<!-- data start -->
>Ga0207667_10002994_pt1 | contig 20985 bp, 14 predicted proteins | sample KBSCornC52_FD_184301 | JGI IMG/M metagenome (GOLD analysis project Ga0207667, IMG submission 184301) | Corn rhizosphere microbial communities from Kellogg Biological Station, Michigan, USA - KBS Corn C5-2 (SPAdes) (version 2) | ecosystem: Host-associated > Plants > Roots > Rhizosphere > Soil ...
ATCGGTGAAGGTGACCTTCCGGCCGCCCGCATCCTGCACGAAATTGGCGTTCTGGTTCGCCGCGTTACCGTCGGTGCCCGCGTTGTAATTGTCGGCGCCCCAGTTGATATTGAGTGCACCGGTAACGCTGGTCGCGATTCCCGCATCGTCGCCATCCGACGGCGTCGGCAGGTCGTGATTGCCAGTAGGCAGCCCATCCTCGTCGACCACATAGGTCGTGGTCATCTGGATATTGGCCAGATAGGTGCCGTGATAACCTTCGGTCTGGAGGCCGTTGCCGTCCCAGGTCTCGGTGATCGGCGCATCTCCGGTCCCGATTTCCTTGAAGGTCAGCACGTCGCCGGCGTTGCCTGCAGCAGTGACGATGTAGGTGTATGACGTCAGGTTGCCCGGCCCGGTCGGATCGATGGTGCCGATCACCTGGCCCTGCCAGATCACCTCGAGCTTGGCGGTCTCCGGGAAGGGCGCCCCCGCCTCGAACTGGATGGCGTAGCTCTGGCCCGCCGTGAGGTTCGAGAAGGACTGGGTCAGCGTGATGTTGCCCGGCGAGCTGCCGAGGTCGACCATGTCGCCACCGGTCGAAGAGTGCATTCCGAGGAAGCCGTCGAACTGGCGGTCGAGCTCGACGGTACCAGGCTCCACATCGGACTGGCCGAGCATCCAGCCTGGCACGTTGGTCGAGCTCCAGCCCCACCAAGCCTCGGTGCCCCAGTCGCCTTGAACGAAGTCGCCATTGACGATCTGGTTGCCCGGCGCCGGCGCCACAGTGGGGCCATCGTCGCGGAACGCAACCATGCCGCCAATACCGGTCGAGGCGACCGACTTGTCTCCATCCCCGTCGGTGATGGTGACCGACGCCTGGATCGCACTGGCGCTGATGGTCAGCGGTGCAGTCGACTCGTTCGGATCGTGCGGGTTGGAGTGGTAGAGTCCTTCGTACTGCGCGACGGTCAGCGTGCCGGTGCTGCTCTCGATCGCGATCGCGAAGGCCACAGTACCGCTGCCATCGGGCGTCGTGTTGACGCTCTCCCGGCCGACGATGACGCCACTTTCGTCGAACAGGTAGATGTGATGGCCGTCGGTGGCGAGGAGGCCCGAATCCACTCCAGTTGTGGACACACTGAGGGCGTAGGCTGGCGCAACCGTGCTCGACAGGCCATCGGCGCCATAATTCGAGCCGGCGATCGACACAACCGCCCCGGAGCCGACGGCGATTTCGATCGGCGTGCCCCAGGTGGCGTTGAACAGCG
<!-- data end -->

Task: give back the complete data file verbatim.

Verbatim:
>Ga0207667_10002994_pt1 | contig 20985 bp, 14 predicted proteins | sample KBSCornC52_FD_184301 | JGI IMG/M metagenome (GOLD analysis project Ga0207667, IMG submission 184301) | Corn rhizosphere microbial communities from Kellogg Biological Station, Michigan, USA - KBS Corn C5-2 (SPAdes) (version 2) | ecosystem: Host-associated > Plants > Roots > Rhizosphere > Soil ...
ATCGGTGAAGGTGACCTTCCGGCCGCCCGCATCCTGCACGAAATTGGCGTTCTGGTTCGCCGCGTTACCGTCGGTGCCCGCGTTGTAATTGTCGGCGCCCCAGTTGATATTGAGTGCACCGGTAACGCTGGTCGCGATTCCCGCATCGTCGCCATCCGACGGCGTCGGCAGGTCGTGATTGCCAGTAGGCAGCCCATCCTCGTCGACCACATAGGTCGTGGTCATCTGGATATTGGCCAGATAGGTGCCGTGATAACCTTCGGTCTGGAGGCCGTTGCCGTCCCAGGTCTCGGTGATCGGCGCATCTCCGGTCCCGATTTCCTTGAAGGTCAGCACGTCGCCGGCGTTGCCTGCAGCAGTGACGATGTAGGTGTATGACGTCAGGTTGCCCGGCCCGGTCGGATCGATGGTGCCGATCACCTGGCCCTGCCAGATCACCTCGAGCTTGGCGGTCTCCGGGAAGGGCGCCCCCGCCTCGAACTGGATGGCGTAGCTCTGGCCCGCCGTGAGGTTCGAGAAGGACTGGGTCAGCGTGATGTTGCCCGGCGAGCTGCCGAGGTCGACCATGTCGCCACCGGTCGAAGAGTGCATTCCGAGGAAGCCGTCGAACTGGCGGTCGAGCTCGACGGTACCAGGCTCCACATCGGACTGGCCGAGCATCCAGCCTGGCACGTTGGTCGAGCTCCAGCCCCACCAAGCCTCGGTGCCCCAGTCGCCTTGAACGAAGTCGCCATTGACGATCTGGTTGCCCGGCGCCGGCGCCACAGTGGGGCCATCGTCGCGGAACGCAACCATGCCGCCAATACCGGTCGAGGCGACCGACTTGTCTCCATCCCCGTCGGTGATGGTGACCGACGCCTGGATCGCACTGGCGCTGATGGTCAGCGGTGCAGTCGACTCGTTCGGATCGTGCGGGTTGGAGTGGTAGAGTCCTTCGTACTGCGCGACGGTCAGCGTGCCGGTGCTGCTCTCGATCGCGATCGCGAAGGCCACAGTACCGCTGCCATCGGGCGTCGTGTTGACGCTCTCCCGGCCGACGATGACGCCACTTTCGTCGAACAGGTAGATGTGATGGCCGTCGGTGGCGAGGAGGCCCGAATCCACTCCAGTTGTGGACACACTGAGGGCGTAGGCTGGCGCAACCGTGCTCGACAGGCCATCGGCGCCATAATTCGAGCCGGCGATCGACACAACCGCCCCGGAGCCGACGGCGATTTCGATCGGCGTGCCCCAGGTGGCGTTGAACAGCG